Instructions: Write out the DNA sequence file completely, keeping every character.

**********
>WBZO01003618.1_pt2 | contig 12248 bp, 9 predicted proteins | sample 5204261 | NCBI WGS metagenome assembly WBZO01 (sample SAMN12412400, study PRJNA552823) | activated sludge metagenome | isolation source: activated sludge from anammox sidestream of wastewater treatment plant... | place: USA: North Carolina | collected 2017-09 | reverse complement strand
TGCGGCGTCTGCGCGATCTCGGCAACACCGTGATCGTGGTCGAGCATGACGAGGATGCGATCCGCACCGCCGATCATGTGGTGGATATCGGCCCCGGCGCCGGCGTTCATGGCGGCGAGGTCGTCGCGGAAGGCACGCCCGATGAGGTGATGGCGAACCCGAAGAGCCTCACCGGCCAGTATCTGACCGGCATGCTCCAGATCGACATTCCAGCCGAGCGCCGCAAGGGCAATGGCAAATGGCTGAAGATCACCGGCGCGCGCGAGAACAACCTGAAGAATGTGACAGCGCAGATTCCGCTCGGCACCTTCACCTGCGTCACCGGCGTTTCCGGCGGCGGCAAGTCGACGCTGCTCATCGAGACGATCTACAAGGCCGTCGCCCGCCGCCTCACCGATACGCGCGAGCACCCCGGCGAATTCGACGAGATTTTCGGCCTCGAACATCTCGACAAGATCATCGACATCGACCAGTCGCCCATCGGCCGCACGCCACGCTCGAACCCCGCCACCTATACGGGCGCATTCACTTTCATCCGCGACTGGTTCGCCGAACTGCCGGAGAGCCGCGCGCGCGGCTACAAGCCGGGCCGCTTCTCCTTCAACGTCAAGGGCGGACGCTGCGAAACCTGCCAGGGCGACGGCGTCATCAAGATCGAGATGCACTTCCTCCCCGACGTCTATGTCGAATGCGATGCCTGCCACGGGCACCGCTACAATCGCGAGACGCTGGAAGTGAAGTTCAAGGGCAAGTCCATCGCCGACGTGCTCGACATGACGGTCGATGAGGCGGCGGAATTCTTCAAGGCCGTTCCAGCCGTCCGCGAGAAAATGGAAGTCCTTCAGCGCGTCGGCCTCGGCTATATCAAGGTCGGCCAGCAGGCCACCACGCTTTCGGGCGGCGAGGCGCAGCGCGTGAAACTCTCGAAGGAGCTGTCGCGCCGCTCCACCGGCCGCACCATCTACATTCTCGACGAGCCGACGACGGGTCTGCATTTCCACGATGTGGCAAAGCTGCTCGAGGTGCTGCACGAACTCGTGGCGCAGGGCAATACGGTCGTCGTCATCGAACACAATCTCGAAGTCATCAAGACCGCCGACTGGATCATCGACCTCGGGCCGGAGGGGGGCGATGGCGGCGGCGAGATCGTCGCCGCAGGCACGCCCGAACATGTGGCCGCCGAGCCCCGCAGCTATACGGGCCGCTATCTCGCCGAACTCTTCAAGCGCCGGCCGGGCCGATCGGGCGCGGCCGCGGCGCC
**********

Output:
>WBZO01003618.1_pt2 | contig 12248 bp, 9 predicted proteins | sample 5204261 | NCBI WGS metagenome assembly WBZO01 (sample SAMN12412400, study PRJNA552823) | activated sludge metagenome | isolation source: activated sludge from anammox sidestream of wastewater treatment plant... | place: USA: North Carolina | collected 2017-09 | reverse complement strand
TGCGGCGTCTGCGCGATCTCGGCAACACCGTGATCGTGGTCGAGCATGACGAGGATGCGATCCGCACCGCCGATCATGTGGTGGATATCGGCCCCGGCGCCGGCGTTCATGGCGGCGAGGTCGTCGCGGAAGGCACGCCCGATGAGGTGATGGCGAACCCGAAGAGCCTCACCGGCCAGTATCTGACCGGCATGCTCCAGATCGACATTCCAGCCGAGCGCCGCAAGGGCAATGGCAAATGGCTGAAGATCACCGGCGCGCGCGAGAACAACCTGAAGAATGTGACAGCGCAGATTCCGCTCGGCACCTTCACCTGCGTCACCGGCGTTTCCGGCGGCGGCAAGTCGACGCTGCTCATCGAGACGATCTACAAGGCCGTCGCCCGCCGCCTCACCGATACGCGCGAGCACCCCGGCGAATTCGACGAGATTTTCGGCCTCGAACATCTCGACAAGATCATCGACATCGACCAGTCGCCCATCGGCCGCACGCCACGCTCGAACCCCGCCACCTATACGGGCGCATTCACTTTCATCCGCGACTGGTTCGCCGAACTGCCGGAGAGCCGCGCGCGCGGCTACAAGCCGGGCCGCTTCTCCTTCAACGTCAAGGGCGGACGCTGCGAAACCTGCCAGGGCGACGGCGTCATCAAGATCGAGATGCACTTCCTCCCCGACGTCTATGTCGAATGCGATGCCTGCCACGGGCACCGCTACAATCGCGAGACGCTGGAAGTGAAGTTCAAGGGCAAGTCCATCGCCGACGTGCTCGACATGACGGTCGATGAGGCGGCGGAATTCTTCAAGGCCGTTCCAGCCGTCCGCGAGAAAATGGAAGTCCTTCAGCGCGTCGGCCTCGGCTATATCAAGGTCGGCCAGCAGGCCACCACGCTTTCGGGCGGCGAGGCGCAGCGCGTGAAACTCTCGAAGGAGCTGTCGCGCCGCTCCACCGGCCGCACCATCTACATTCTCGACGAGCCGACGACGGGTCTGCATTTCCACGATGTGGCAAAGCTGCTCGAGGTGCTGCACGAACTCGTGGCGCAGGGCAATACGGTCGTCGTCATCGAACACAATCTCGAAGTCATCAAGACCGCCGACTGGATCATCGACCTCGGGCCGGAGGGGGGCGATGGCGGCGGCGAGATCGTCGCCGCAGGCACGCCCGAACATGTGGCCGCCGAGCCCCGCAGCTATACGGGCCGCTATCTCGCCGAACTCTTCAAGCGCCGGCCGGGCCGATCGGGCGCGGCCGCGGCGCC